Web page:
Robin Hood redux

ProgressiveRobinhood
I’m very pleased to have “Class War in the Time of Robin Hood” selected for the Clichés of Progressivism collection:

Cliché #49
“People Love the Robin Hood Story Because He Took from the Rich to Give to the Poor”

Look for the book later this year.

a PDF is not an ebook

Ceci n'est pas un ebook.On the Invisible Order blog, my beloved missus explains why a PDF is not an ebook, despite what the advertising may claim.

Here’s my summary:

It’s not an ebook if you can’t read it on your iPhone.

She also explains why there is no automated process for converting PDF files to ebooks. (And there won’t be, until artificial intelligence improves significantly.)

For the full story, read her post.

construction set

Last night, Benjamin and I came home from Lowe’s and got to work on the simpler version of this instructable:

PVC Pipe Multi Toy – Absolutely Simple

I cut the pieces, and Benjamin began to assemble the toys.

Here’s what he has built already:

Here is what he has yet to build:

If you already have a way to cut PVC pipe, this great construction set should cost less than $10.

(Now to figure out how to make modular wheels for the less-simple version of the construction set.)

misty gate

Hm. “Misty Gate” sounds a bit like the stage name of an “adult film” actress, but it’s the best name I could come up with for this device:

I spent my bachelor week fixing and building things, trying to balance my online billable hours with offline nonbillable handiwork. One project I took on was this PVC construction from Instructables:

KidWash 2 : PVC Sprinkler Water Toy

In the photos above, Benjamin, just returned from a 9-hour drive after a week away from home, decides he wants to play in the mist with all his clothes on. I call that a success.

how to play marbles

Figure 1

Benjamin and I are learning to play marbles. It’s more fun than I’d have thought.

I love these images from LandOfMarbles.com:

Figure 2 Figure 3 Figure 4 Figure 5 Figure 6 Figure 7 Figure 8 Figure 9

a tour of the Mises Academy

the art of leftovers

Back in the early days of my two-year stint as a househusband, I asked my friend, Ant Johnston, for any recipes he’d recommend for a culinary beginner like me.

Ant, in one of his many professional incarnations, used to be a restaurant cook. He recommended stuffed chicken breasts:

You butterfly cut a chicken breast (see this YouTube video if you don’t know what that means), stuff it with baby spinach, mozzarella, and prosciutto, tie the whole thing closed with butcher’s string (I made the mistake of looking for such a thing at a butcher shop; turns you can buy it at the hardware store!), and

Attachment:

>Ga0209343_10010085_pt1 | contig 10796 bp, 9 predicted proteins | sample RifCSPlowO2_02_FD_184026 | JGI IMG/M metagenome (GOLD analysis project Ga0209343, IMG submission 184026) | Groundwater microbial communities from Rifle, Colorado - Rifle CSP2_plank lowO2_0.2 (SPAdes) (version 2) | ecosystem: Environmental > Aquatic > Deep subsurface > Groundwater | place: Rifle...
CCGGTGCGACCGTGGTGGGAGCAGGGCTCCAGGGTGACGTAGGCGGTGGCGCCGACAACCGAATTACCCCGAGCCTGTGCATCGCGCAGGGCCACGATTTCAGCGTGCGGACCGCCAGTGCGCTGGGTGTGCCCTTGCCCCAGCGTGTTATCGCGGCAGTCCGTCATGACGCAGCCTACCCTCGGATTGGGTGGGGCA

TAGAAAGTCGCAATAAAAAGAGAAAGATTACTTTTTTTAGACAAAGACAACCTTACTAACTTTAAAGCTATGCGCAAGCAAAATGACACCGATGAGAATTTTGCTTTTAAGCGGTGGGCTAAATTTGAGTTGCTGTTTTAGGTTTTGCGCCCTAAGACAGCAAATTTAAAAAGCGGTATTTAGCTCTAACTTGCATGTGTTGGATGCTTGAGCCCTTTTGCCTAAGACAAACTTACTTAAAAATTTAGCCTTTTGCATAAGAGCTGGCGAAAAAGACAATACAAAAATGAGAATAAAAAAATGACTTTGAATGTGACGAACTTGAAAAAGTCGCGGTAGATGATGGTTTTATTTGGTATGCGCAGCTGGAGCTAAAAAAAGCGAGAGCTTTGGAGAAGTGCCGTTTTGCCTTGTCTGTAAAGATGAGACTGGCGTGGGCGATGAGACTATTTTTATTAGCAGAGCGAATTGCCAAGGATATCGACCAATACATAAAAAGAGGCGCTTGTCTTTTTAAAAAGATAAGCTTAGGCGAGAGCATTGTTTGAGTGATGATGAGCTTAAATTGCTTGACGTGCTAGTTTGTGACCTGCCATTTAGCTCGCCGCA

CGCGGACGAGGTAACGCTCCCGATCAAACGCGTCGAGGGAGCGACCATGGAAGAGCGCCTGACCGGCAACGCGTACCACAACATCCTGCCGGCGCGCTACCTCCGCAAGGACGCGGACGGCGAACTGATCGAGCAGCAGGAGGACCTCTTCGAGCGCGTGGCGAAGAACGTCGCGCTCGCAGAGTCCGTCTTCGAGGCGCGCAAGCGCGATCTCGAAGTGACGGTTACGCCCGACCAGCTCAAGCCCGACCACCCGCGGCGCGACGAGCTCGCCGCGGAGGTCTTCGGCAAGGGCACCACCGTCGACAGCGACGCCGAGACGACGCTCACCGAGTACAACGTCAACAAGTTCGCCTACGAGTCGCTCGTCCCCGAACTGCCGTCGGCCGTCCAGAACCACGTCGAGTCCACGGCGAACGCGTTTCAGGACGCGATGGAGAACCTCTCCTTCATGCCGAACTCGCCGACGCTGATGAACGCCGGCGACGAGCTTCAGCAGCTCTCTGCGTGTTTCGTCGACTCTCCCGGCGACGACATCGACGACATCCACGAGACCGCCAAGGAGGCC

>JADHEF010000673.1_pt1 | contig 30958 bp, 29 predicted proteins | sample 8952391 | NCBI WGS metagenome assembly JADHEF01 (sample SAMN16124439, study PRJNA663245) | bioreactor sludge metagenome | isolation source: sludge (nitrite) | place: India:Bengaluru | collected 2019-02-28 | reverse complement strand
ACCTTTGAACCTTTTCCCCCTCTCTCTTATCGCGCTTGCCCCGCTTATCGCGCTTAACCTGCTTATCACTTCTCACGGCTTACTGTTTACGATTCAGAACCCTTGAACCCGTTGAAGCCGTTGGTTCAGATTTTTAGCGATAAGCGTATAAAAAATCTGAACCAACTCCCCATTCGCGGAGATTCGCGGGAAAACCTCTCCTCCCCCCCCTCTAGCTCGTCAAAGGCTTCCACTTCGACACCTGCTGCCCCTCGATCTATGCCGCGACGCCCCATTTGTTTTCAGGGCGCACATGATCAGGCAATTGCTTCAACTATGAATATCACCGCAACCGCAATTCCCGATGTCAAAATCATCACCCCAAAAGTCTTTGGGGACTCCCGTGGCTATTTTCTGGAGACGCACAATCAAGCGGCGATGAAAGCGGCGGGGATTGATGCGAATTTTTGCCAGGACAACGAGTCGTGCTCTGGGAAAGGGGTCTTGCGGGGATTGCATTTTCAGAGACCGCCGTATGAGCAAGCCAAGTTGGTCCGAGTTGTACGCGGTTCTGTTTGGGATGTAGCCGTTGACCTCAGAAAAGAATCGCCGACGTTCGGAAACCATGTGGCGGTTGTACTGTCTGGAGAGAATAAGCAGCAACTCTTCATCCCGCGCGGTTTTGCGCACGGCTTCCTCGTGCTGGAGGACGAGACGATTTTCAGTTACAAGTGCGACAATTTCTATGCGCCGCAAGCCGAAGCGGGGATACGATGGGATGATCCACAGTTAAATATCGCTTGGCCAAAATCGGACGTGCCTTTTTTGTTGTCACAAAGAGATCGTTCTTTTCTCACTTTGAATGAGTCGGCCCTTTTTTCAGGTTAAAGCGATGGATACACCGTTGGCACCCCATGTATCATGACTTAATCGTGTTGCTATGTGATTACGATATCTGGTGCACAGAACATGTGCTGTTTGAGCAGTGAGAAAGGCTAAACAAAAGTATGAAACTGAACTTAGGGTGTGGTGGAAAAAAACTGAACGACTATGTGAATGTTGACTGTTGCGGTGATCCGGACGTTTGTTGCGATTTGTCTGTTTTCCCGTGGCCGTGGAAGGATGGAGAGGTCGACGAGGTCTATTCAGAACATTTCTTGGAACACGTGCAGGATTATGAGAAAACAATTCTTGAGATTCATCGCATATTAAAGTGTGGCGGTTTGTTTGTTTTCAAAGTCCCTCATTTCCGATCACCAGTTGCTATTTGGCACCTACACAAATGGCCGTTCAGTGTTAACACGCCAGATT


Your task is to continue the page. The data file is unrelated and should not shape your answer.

Put all that in the oven at 425 for 30 minutes. After 30 minutes […] drop the heat to 350. Leave it in the oven till it’s done.

One thing to note is that if the pan starts to dry up, you should add some white wine or water to it to keep things moist. In fact, I’d even say cover the pan the first 35 minutes, and then uncover it after that. Just keep poking your head in the oven every 8-10 minutes (no sooner or the heat won’t stay stable in the oven)

(Yes, in fact, I do log all my instant-message conversations.)

The result is delicious, especially served on a bed of baby spinach, but what I really love are the leftovers. The next day, take the cold stuffed chicken breast out of the fridge, cut it up into little pieces, and make it into a fancy chicken salad, rolled in a warm tortilla for a quick chicken wrap.

The other night, my wife decided to make Ant’s recipe for dinner, and the next day I tried something new for the chicken-wrap phase: when we splurge and buy sushi for dinner, we always buy extra wasabi and extra ginger, because the amount that automatically comes with the sushi isn’t enough for our tastes. But the extra is always too much and it ends up sitting in the refrigerator for months and months. By the time we eat sushi again, we buy new wasabi because the old stuff is all dried out. But I thought it might mix well with mayonnaise to make our own wasabi mayo. A lot of old wasabi mixed with a little mayonnaise makes a surprisingly mild (but delicious) wasabi mayo, and that combined with the fancy cut-up chicken leftovers makes an intense chicken wrap.

I highly recommend it.